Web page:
Lastly, I have some first edition Savilles too, all Lone Pines. These buck the trend of prices reducing through a series as they fluctuate quite a lot towards the end. I can only assume there were smaller print runs of those titles. Anyway, my copies show one of the limitations of the book as there’s no grade between Good (no more than minor faults) and Poor (really bad condition ie warped, missing pages or an irreparably damaged spine). A book worth £40 at Good is worth only £5 in a poor condition and I have a few which don’t quite qualify as Good as they have some damage to the spine or some damage from being issued in a library yet aren’t quite as ruined as a Poor copy. I discarded my £5 budget for this series as I found it very difficult if not impossible to find decent copies at that price.
Saucers Over the Moor is worth £75 in Very Good, and as the example between £40 for Good and £5 for Poor. I paid £8 for mine so possibly not the best bargain but probably quite fair. Likewise Treasure at Amory’s is much better than Poor (£5-10) but not quite as good as Good £35 and I paid £15 for it.
Lone Pine London and The Secret of the Gorge are £55 Very Good and £30 Good which I think both of mine are, while I paid £19 and £18 respectively. My copy of Strangers at Witchend is definitely Good and priced at £35 and I got it for £22.50. Lastly I feel I’m entirely justified in spending £18.50 on an Armada paperback of Home to Witchend ( it first came out in that edition) as it is listed at £25.
The book itself is very interesting and contains some useful information about identifying first editions in an opening chapter. I learned some things about authors I like or have simple heard of, too. I didn’t know about Anna Sewell’s tragic-sounding life, that Penguin Books did Ptarmigan imprints and others as well as the famous Puffins, or the real original title of Gulliver’s Travels (which is worth £20,000 as a set!)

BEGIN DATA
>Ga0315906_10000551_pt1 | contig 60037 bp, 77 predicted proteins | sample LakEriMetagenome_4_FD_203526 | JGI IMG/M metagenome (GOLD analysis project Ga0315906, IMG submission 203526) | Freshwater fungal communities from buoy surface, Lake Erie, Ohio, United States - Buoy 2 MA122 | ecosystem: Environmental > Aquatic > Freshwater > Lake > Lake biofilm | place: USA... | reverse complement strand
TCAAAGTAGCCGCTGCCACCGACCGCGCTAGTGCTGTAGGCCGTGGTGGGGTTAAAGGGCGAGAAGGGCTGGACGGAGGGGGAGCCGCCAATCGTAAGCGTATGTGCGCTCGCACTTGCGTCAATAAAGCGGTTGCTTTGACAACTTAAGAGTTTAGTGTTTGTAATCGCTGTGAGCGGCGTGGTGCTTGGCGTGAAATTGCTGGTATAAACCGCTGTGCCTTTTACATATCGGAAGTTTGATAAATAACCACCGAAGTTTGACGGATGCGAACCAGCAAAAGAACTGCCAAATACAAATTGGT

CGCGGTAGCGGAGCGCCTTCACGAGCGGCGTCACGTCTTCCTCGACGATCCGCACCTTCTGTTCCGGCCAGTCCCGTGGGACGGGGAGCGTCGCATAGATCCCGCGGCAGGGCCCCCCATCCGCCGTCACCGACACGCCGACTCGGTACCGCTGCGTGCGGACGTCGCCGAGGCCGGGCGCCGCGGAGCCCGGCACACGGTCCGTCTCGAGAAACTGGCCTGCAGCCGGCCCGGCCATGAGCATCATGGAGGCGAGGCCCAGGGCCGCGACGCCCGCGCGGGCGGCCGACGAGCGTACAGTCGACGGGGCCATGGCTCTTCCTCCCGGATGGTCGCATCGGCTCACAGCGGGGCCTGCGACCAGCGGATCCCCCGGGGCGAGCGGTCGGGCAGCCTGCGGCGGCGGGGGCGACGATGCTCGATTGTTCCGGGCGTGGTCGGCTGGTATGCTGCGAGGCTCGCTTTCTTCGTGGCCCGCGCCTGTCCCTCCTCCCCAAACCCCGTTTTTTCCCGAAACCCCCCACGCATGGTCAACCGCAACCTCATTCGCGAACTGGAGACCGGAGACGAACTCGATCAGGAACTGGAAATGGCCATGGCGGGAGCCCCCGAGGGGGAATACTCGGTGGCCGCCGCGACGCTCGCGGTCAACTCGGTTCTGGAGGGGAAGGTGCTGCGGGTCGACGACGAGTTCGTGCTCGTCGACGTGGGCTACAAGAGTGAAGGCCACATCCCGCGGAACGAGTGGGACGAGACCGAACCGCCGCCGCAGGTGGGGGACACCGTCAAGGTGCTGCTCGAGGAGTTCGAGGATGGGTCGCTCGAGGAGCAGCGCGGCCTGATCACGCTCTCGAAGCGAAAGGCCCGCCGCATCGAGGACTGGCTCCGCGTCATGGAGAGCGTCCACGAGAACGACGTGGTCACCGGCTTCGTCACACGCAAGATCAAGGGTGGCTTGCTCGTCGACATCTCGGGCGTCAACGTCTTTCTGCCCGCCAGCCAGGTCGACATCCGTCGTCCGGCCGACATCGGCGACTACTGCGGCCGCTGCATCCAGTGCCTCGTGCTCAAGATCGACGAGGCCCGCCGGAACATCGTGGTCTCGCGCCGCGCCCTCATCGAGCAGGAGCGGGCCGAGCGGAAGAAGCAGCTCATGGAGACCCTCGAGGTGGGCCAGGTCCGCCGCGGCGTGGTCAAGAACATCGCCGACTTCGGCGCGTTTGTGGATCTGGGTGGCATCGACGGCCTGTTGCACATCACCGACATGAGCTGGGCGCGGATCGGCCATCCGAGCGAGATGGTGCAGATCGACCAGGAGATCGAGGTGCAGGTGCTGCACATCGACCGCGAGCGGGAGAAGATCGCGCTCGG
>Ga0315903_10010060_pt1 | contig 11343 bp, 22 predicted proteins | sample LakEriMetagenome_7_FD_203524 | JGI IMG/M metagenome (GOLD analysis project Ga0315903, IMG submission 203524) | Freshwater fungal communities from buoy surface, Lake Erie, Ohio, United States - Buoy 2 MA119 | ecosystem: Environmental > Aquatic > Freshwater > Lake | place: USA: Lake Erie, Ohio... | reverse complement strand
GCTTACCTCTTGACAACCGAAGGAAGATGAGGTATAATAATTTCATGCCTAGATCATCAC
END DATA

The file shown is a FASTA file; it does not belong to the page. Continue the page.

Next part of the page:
There are many books listed around the £1000 mark (a large number of Biggles books for example) and plenty at several thousands. There are also a few with eye-watering suggested price tags. The most expensive I noted were specific editions of:
- Robinson Crusoe, The Wizard of Oz and Pinocchio – £15,000
- A Christmas Carol – £20,000
- The Hobbit – £25,000
- The Wind in the Willows – £45,000
- Beatrix Potter’s privately published editions £50,000+
- Edward Lear (set of 2) – £75,000
- Alice in Wonderland [A withdrawn edition]£200,000+
This book can only be used as the loosest of guides to a book’s worth as quite often books are really worth what people are willing to pay for them. Having a look on eBay you will often see books priced into the hundreds of pounds but they don’t sell because they’re “worth” a fraction of that. Likewise the book makes no suggestion as to how to price standard later editions/impressions but as that would most likely vary from title to title let alone author to author perhaps it’s best they didn’t.
It also isn’t quite as exhaustive as it seems as there are a few titles missing – The Hidey-Hole as I mentioned already, also War Game and After the War Was Over both by Michael Foreman. Will Scott, author of The Cherrys books is very collectible and his books fetch high prices but he isn’t mentioned at all.
And to bring it back to Blyton, a copy of her favourite story The Princess and the Goblin by George MacDonald is priced at £1,500.